Monday, September 7, 2009

Throttling colleagues

I'm not normally a violent person. The title of this post isn't about my rage issues. It's about what we all need to do to support each other sometimes. I was up on Denver not too long ago, having dinner at Mike Bateman's home. Mike's another writer and Clarion West grad. We talked about quitting and when that's a good idea. I explained to him that I'd throttle him if he even dared try to quit.

Writers talk about quitting all the time. I don't think I've ever met anyone at any stage of their career who doesn't at least joke about it. With a few exceptions, writing require more work for less money than a person can make elsewhere. In law, I could write one memo and earn the same amount I'd get for a first novel advance. It's easy, especially as one watches their stack of rejection letters grow, to want to give up.

It's also impossible. I joke about writing being an obsessive disorder, but I'm not really joking. The feeling that the world isn't okay unless you've spent time with your imaginary friends is a sign that you aren't altogether normal. Now, there are writers without the obsessive disorder who can, and sometimes do, quit. I'm not in that category. My options are to try to sell my writing, or to just let the stories and novels build up on my hard drive and do nothing with them. That would make me depressed. Writer is the one career I want.

I won't speak for Mike, but I think his story's similar. What then, do you do if you can't sell things? I don't know the answers, but I can list some stuff that comes to mind. First, join the club. That's normal. Nearly everyone goes through that, and a lot of it. There are a few who hit a home run on the first try, or seem to, but if you question them, you usually find out about all the little half-written stories and ill-conceived novels mouldering on their hard drive.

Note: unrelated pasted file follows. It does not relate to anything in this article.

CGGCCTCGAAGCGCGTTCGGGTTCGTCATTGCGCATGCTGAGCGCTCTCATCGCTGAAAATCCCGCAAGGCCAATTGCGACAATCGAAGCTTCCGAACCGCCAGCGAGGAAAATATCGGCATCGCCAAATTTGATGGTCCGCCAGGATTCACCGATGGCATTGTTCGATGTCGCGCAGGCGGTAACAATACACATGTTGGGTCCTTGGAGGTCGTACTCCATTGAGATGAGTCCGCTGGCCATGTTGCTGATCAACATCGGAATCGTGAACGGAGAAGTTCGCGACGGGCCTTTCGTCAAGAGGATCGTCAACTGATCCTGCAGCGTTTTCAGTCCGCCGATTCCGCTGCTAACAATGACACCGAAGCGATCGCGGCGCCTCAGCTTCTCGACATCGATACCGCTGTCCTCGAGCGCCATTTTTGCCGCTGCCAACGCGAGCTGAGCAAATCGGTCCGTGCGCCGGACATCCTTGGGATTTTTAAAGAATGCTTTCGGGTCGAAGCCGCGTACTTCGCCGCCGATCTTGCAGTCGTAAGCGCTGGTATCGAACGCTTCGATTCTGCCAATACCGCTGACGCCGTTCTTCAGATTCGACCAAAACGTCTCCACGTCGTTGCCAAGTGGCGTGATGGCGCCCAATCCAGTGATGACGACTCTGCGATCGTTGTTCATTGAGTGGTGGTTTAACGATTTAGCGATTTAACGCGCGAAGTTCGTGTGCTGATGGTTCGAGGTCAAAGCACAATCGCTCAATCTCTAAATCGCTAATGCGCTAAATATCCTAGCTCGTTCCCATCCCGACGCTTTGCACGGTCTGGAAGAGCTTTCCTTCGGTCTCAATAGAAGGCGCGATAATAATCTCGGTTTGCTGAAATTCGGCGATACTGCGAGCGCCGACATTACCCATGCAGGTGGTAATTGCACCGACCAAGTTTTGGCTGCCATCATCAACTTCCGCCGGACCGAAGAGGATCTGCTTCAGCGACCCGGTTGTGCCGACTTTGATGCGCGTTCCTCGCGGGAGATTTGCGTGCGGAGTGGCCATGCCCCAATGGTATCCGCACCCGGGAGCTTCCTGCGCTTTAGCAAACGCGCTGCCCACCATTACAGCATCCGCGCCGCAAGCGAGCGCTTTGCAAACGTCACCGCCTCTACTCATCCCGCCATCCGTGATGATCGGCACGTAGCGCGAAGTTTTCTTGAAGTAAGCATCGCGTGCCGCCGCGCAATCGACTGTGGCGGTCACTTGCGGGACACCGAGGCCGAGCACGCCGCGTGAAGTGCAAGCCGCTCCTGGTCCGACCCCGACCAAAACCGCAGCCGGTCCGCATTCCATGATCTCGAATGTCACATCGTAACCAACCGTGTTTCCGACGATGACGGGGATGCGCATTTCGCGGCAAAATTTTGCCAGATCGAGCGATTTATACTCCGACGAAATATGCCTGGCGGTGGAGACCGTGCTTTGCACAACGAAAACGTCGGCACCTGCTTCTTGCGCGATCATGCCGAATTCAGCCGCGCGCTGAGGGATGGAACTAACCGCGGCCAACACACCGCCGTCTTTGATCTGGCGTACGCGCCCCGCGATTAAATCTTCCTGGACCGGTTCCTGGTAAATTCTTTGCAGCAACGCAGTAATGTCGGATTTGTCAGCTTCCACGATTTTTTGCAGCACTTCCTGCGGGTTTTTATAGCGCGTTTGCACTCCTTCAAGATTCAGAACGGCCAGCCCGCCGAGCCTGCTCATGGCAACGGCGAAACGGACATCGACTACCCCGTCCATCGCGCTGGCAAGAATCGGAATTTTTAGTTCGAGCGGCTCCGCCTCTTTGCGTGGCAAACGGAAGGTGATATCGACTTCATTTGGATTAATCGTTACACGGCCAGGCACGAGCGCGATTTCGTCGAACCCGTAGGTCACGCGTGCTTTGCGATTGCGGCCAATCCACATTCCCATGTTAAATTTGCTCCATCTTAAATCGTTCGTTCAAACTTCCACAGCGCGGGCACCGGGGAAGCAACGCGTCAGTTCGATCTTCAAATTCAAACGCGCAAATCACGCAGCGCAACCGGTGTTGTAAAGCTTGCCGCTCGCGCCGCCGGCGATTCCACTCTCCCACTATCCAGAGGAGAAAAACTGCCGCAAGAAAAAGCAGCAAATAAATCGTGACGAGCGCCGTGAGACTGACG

Second, don't give up and listen to the people who support you. During the dark times, these people seem like they're just going through the motions, telling you what you want to hear. You can't give in to negative thoughts like that. It's important to remember how difficult you are to deal with while you're complaining about your lack of sales. Anyone who's still encouraging you either means it or is a masochist. (Maybe a little of both.)

Third, have the crises you need to have. We've all seen the movie or read the book about the struggling artist who hits bottom, produces something from the heart, and then makes a ton of money from it. That happens, but more often than not, we hit bottom, have a breakthrough, and still don't sell. Hitting bottom isn't a once in a lifetime experience. Nor is it a momentary, transitory thing. People spend months at "bottom", working through the issues that are preventing their progress. It's a necessary, if unpleasant process. Every now and then it'll net you a sale, but nearly every time it helps you improve and gets you that much closer to netting sales.

Obviously, I don't have all the answers. I guess the only other thing I can think of is that you always need to be honest with yourself about why you write. If you do it for yourself, then do you really need sales? Some people seem to get fulfillment from the act of writing, nevermind who reads it. I'm not in that category. Writing is the only job I've ever really wanted, even if it means bad contracts, hideous cover art, disappointing sales numbers, and little money at the end. All this makes me happier than working my way to partner at a law firm - something I would have achieved this year if I'd stayed on track. I don't and don't think I'll ever regret giving up law. I'd always regret not trying to make it as a writer, and in the end of the day, that's what I need. I need to know that I tried as hard as I could, that if I never make a living this way, it wasn't because I gave up on myself. As long as I do all I can, I can be content with who I am.

Anyhow, those are my random thoughts. Other people will have better, no doubt.


  1. Emily, you've got a great way of writing your blogs, I added you to my list. Now, to make a comment on this post....Here is why writers long to be published, even if it does mean bad contracts, covers, sales,etc...(ugh, bad covers are the absolute WORST)...because the process isn't complete unless we have readers, and that's what we hope the publisher will get for us.

    It really isn't having our words finally wrapped up in that lovely package called a book. We want people to actually read that book, and hopefully connect with us someway. Why do you think we're all out there blogging? We want to complete the writing process and connect with readers.

    Otherwise, what's the point?

  2. I think you nailed it, Karen. And thanks for your kind words. I call my blogging style "trying to string together coherent thoughts over the course of an hour while doing three other things at the same time".

    It's very nice to meet you, virtually!

  3. Same here, and from now on I'll comment on your more current posts instead of the third one down. But I couldn't resist this one.